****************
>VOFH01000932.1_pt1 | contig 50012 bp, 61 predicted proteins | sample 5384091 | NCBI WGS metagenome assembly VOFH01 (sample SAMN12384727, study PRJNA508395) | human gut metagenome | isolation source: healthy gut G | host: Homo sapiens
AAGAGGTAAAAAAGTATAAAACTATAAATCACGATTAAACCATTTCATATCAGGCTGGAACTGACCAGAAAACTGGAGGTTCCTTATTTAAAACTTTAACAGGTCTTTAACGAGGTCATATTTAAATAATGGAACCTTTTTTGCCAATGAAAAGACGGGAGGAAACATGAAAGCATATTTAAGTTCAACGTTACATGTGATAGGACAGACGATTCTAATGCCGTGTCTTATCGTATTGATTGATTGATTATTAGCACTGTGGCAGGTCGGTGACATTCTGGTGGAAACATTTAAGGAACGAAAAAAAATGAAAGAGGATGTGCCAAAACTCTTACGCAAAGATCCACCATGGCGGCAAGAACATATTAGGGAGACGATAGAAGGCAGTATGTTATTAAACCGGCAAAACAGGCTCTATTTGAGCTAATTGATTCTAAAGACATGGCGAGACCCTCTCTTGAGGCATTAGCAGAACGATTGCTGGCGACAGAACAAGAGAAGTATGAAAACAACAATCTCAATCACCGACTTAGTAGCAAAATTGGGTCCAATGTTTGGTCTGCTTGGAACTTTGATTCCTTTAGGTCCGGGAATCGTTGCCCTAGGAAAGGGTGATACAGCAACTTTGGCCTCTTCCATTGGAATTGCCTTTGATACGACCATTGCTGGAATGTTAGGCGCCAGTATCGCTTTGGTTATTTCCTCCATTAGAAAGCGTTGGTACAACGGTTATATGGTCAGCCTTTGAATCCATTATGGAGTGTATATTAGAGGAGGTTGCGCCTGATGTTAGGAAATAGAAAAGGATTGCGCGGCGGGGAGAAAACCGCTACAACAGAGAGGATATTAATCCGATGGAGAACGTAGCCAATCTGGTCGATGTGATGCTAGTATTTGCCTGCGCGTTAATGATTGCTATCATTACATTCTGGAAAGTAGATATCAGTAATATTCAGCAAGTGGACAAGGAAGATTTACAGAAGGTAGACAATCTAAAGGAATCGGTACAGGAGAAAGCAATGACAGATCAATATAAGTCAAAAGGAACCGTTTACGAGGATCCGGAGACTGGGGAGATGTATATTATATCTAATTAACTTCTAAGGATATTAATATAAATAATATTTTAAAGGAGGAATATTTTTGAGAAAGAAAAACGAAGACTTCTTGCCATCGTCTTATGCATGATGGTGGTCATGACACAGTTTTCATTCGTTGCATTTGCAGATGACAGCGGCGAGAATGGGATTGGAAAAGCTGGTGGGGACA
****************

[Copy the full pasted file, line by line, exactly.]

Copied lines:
>VOFH01000932.1_pt1 | contig 50012 bp, 61 predicted proteins | sample 5384091 | NCBI WGS metagenome assembly VOFH01 (sample SAMN12384727, study PRJNA508395) | human gut metagenome | isolation source: healthy gut G | host: Homo sapiens
AAGAGGTAAAAAAGTATAAAACTATAAATCACGATTAAACCATTTCATATCAGGCTGGAACTGACCAGAAAACTGGAGGTTCCTTATTTAAAACTTTAACAGGTCTTTAACGAGGTCATATTTAAATAATGGAACCTTTTTTGCCAATGAAAAGACGGGAGGAAACATGAAAGCATATTTAAGTTCAACGTTACATGTGATAGGACAGACGATTCTAATGCCGTGTCTTATCGTATTGATTGATTGATTATTAGCACTGTGGCAGGTCGGTGACATTCTGGTGGAAACATTTAAGGAACGAAAAAAAATGAAAGAGGATGTGCCAAAACTCTTACGCAAAGATCCACCATGGCGGCAAGAACATATTAGGGAGACGATAGAAGGCAGTATGTTATTAAACCGGCAAAACAGGCTCTATTTGAGCTAATTGATTCTAAAGACATGGCGAGACCCTCTCTTGAGGCATTAGCAGAACGATTGCTGGCGACAGAACAAGAGAAGTATGAAAACAACAATCTCAATCACCGACTTAGTAGCAAAATTGGGTCCAATGTTTGGTCTGCTTGGAACTTTGATTCCTTTAGGTCCGGGAATCGTTGCCCTAGGAAAGGGTGATACAGCAACTTTGGCCTCTTCCATTGGAATTGCCTTTGATACGACCATTGCTGGAATGTTAGGCGCCAGTATCGCTTTGGTTATTTCCTCCATTAGAAAGCGTTGGTACAACGGTTATATGGTCAGCCTTTGAATCCATTATGGAGTGTATATTAGAGGAGGTTGCGCCTGATGTTAGGAAATAGAAAAGGATTGCGCGGCGGGGAGAAAACCGCTACAACAGAGAGGATATTAATCCGATGGAGAACGTAGCCAATCTGGTCGATGTGATGCTAGTATTTGCCTGCGCGTTAATGATTGCTATCATTACATTCTGGAAAGTAGATATCAGTAATATTCAGCAAGTGGACAAGGAAGATTTACAGAAGGTAGACAATCTAAAGGAATCGGTACAGGAGAAAGCAATGACAGATCAATATAAGTCAAAAGGAACCGTTTACGAGGATCCGGAGACTGGGGAGATGTATATTATATCTAATTAACTTCTAAGGATATTAATATAAATAATATTTTAAAGGAGGAATATTTTTGAGAAAGAAAAACGAAGACTTCTTGCCATCGTCTTATGCATGATGGTGGTCATGACACAGTTTTCATTCGTTGCATTTGCAGATGACAGCGGCGAGAATGGGATTGGAAAAGCTGGTGGGGACA